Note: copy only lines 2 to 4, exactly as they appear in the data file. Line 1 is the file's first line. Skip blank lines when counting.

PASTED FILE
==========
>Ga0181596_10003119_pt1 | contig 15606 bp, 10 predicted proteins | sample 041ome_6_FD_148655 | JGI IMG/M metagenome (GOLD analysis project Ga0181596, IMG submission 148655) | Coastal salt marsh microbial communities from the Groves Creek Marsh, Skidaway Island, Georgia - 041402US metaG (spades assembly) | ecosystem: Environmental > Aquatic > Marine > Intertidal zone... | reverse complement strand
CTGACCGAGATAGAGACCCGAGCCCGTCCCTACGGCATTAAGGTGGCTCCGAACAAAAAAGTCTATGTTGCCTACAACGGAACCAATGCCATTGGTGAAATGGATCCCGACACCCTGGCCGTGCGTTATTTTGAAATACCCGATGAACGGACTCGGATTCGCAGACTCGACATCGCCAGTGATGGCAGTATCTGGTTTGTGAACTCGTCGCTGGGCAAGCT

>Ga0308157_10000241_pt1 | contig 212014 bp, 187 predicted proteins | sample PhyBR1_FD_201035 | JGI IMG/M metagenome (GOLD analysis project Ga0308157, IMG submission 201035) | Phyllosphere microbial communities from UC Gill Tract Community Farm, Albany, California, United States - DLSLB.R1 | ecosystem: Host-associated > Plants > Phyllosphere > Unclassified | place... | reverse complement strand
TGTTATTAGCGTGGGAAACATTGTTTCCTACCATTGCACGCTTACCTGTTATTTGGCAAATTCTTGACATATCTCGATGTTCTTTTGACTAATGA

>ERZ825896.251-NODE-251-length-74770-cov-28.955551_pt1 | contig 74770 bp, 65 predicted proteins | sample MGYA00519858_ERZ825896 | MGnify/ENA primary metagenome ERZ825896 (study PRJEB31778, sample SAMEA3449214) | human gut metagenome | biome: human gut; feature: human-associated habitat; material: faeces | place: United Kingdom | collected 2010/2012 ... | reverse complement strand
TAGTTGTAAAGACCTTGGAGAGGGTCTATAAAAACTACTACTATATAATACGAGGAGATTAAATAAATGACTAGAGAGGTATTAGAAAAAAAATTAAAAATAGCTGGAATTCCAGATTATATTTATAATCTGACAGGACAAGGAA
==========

CTGACCGAGATAGAGACCCGAGCCCGTCCCTACGGCATTAAGGTGGCTCCGAACAAAAAAGTCTATGTTGCCTACAACGGAACCAATGCCATTGGTGAAATGGATCCCGACACCCTGGCCGTGCGTTATTTTGAAATACCCGATGAACGGACTCGGATTCGCAGACTCGACATCGCCAGTGATGGCAGTATCTGGTTTGTGAACTCGTCGCTGGGCAAGCT

>Ga0308157_10000241_pt1 | contig 212014 bp, 187 predicted proteins | sample PhyBR1_FD_201035 | JGI IMG/M metagenome (GOLD analysis project Ga0308157, IMG submission 201035) | Phyllosphere microbial communities from UC Gill Tract Community Farm, Albany, California, United States - DLSLB.R1 | ecosystem: Host-associated > Plants > Phyllosphere > Unclassified | place... | reverse complement strand
TGTTATTAGCGTGGGAAACATTGTTTCCTACCATTGCACGCTTACCTGTTATTTGGCAAATTCTTGACATATCTCGATGTTCTTTTGACTAATGA